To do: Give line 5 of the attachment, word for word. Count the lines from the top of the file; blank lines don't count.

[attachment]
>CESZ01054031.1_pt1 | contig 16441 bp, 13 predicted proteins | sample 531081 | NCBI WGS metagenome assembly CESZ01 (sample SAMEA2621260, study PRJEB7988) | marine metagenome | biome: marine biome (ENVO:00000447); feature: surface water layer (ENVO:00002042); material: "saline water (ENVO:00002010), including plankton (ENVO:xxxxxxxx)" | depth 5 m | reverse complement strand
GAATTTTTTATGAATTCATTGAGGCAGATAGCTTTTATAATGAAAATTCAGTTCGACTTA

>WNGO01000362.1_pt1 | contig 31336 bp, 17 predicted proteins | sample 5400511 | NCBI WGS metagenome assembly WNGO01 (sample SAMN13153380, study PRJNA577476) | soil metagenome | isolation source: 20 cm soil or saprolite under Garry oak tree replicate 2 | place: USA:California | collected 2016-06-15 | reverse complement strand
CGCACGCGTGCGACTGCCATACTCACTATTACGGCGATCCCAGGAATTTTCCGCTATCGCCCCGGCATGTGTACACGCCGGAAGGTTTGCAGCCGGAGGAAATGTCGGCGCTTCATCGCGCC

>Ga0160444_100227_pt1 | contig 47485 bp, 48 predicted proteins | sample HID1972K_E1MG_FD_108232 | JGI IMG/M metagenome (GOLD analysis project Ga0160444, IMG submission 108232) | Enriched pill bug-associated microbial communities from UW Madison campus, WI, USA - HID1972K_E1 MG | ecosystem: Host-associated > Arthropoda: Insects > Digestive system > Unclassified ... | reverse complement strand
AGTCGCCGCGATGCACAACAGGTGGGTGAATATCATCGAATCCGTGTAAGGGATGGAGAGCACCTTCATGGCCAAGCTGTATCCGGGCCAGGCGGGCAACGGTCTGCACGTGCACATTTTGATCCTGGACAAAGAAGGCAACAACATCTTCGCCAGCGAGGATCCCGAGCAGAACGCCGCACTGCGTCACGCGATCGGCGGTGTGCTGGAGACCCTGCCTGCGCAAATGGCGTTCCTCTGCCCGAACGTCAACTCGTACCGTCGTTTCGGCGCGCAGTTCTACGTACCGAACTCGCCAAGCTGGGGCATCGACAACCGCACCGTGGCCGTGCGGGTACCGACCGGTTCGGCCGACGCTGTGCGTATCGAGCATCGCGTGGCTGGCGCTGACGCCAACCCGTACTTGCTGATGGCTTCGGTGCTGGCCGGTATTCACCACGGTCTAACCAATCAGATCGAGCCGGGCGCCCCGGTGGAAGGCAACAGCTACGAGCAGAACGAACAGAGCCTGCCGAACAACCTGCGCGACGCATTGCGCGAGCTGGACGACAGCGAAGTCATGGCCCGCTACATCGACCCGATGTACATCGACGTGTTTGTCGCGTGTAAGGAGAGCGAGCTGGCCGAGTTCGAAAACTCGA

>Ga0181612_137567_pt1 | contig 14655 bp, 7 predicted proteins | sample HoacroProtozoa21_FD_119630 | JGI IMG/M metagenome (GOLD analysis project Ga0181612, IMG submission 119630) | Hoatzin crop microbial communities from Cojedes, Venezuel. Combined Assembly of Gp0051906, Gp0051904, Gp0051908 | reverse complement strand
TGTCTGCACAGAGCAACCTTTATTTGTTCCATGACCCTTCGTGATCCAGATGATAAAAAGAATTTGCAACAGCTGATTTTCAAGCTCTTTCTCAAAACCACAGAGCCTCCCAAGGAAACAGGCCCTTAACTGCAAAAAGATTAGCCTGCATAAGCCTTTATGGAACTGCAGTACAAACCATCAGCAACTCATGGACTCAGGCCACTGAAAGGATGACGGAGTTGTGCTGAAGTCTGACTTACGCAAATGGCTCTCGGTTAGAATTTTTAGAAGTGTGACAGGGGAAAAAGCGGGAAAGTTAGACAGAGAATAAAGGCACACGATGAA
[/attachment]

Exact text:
>Ga0160444_100227_pt1 | contig 47485 bp, 48 predicted proteins | sample HID1972K_E1MG_FD_108232 | JGI IMG/M metagenome (GOLD analysis project Ga0160444, IMG submission 108232) | Enriched pill bug-associated microbial communities from UW Madison campus, WI, USA - HID1972K_E1 MG | ecosystem: Host-associated > Arthropoda: Insects > Digestive system > Unclassified ... | reverse complement strand